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Every 15 Minutes drives home the reality of alcohol-related crashes

Feather Publishing
5/28/2013
 

  Every year in this county about 10,000 people die in alcohol-related crashes. The number of people injured is far greater; and the number of friends and family whose lives are changed forever is immeasurable.

  Last week, students at Quincy High School came as close as a person can come to experiencing the traumatic impact of a drunk driver causing a fatal accident — without having to actually lose a friend or family member.

  Students and parents created the heart-wrenching accident scene and participated in additional activities in the classroom. Local rescue and law enforcement personnel responded as if it were a real crash, adding a shocking level of realism.

  Our sincere thanks go out to organizers, law enforcement, emergency responders, community members and local sponsors involved with the “Every 15 Minutes” program. The impact of the simulated fatal DUI crash is profound. Just ask the students who participated in the May 22 – 23 event.

  It’s safe to say that the lessons learned from the simulation are every bit as important as the knowledge gained in the classroom. And there is no arguing the fact that the Every 15 Minutes program has saved countless lives since its inception in 1995. When the program was launched, a person died in a DUI-related crash every 15 minutes. Today, the number of annual fatalities has been cut in half.

  According to statistics compiled by the Centers for Disease Control and Prevention, the impact of the Every 15 Minutes simulation is immediate. Students polled after taking part in the program reported they were:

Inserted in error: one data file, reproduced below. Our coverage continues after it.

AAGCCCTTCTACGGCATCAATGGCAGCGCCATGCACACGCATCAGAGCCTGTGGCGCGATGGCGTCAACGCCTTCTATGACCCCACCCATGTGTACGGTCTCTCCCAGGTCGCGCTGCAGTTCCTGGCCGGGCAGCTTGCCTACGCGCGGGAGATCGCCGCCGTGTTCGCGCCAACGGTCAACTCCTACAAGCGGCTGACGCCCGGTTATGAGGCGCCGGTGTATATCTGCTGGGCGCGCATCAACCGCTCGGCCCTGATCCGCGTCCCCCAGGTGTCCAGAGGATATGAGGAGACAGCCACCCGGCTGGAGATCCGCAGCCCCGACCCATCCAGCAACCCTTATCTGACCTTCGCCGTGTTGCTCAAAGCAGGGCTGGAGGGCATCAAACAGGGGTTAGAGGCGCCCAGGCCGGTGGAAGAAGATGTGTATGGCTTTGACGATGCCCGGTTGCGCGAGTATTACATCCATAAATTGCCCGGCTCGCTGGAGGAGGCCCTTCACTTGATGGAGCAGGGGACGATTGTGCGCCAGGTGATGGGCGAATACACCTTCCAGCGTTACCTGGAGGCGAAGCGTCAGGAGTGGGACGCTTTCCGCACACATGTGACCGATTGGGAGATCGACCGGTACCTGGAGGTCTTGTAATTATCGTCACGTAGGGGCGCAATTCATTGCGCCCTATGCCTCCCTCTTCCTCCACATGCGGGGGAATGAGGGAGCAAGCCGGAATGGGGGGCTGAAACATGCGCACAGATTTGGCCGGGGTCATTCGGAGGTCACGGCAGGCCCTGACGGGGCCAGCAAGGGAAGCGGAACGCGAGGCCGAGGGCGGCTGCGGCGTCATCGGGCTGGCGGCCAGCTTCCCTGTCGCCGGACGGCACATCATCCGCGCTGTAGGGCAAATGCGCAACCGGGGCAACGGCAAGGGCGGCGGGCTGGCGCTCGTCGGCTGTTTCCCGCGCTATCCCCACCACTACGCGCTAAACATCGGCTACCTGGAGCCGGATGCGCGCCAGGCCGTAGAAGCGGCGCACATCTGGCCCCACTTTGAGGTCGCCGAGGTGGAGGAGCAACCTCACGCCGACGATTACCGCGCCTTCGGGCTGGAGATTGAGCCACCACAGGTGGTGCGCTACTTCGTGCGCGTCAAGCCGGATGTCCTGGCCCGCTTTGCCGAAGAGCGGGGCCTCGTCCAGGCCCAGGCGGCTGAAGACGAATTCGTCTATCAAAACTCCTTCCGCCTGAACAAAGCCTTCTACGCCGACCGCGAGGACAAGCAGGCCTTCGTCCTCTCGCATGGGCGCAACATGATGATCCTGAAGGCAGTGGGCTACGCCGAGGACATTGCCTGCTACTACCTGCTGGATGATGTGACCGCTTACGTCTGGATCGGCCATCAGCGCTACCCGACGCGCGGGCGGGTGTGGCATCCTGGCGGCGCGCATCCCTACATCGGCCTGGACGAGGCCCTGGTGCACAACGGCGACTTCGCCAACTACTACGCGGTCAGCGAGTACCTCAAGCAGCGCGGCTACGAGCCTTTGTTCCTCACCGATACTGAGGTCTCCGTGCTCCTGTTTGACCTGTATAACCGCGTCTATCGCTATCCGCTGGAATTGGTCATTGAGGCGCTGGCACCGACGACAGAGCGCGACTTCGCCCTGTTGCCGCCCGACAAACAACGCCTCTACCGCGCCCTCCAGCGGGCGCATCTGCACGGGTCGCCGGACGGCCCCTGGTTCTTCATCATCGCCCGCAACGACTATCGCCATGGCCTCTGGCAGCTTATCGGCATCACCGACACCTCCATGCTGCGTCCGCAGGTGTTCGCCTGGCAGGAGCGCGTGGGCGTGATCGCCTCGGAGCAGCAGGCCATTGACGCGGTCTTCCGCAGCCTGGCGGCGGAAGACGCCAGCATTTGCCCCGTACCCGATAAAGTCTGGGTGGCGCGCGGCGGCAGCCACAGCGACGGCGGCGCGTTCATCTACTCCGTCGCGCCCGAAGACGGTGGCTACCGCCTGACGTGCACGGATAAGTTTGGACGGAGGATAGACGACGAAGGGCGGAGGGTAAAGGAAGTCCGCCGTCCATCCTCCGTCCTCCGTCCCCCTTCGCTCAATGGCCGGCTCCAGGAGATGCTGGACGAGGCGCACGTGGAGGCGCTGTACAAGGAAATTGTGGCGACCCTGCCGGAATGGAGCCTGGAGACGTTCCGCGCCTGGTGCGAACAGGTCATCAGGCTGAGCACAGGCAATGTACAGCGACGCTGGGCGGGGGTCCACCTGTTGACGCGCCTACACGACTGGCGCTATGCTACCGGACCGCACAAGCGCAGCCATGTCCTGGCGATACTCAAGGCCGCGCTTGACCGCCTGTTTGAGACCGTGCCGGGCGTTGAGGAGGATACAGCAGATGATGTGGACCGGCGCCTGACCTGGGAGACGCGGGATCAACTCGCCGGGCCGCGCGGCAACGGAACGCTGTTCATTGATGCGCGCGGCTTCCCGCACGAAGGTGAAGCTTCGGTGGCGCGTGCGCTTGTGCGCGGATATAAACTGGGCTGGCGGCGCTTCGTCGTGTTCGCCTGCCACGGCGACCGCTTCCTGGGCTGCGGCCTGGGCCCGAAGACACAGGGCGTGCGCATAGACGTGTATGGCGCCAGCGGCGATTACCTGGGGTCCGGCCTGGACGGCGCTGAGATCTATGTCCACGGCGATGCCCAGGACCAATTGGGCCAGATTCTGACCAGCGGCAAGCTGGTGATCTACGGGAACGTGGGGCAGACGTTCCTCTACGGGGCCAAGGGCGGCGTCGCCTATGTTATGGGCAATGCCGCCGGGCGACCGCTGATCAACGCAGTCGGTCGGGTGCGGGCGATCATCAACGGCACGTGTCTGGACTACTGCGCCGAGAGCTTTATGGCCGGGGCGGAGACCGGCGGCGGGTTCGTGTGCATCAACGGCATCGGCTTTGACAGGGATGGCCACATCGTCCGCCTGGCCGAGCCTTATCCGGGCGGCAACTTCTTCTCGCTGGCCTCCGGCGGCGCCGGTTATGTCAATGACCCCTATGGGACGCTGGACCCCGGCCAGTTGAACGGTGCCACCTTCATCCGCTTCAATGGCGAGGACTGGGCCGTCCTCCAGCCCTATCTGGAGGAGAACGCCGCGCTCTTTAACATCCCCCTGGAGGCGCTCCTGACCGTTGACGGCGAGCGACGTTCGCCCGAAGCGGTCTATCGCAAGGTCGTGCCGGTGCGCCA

—More likely to decrease the number of daily and weekly drinking episodes.

  —Less likely to drive when drinking.

  —Less likely to be a passenger with a driver who had been drinking.

  —More likely to watch and worry about how much their friends are drinking.

  —More likely to prevent their friends from driving when the friends are drinking.

  —More likely to talk with their own parents or a teacher about drinking.

  —More likely to designate a non-drinking driver.

  —More likely to buckle their seat belts.

  —More likely to monitor their own intake of alcohol.

  —More likely to call for a ride home rather than drink and drive.

  —More likely to choose not to drink.

  —More likely to take someone’s keys or hand over their keys if drinking.

  —Less likely to engage in drinking games.

  —Less likely to binge drink.

  —More likely to walk home rather than drive.

  —More likely to get a ride home rather than drink and drive.

  —More likely to write a contract with parents regarding circumstances of drinking and driving behavior.

  Sometimes we need the chance to experience something to let its impact sink in. There’s just no way words, lectures or statistics can compare with the sight of a bloody classmate being zipped into a body bag … even if she’s just acting.

  We hope to see the incidence of alcohol-related crashes continue to plummet. If enough young men and women are reached by programs like Every 15 Minutes, we will.


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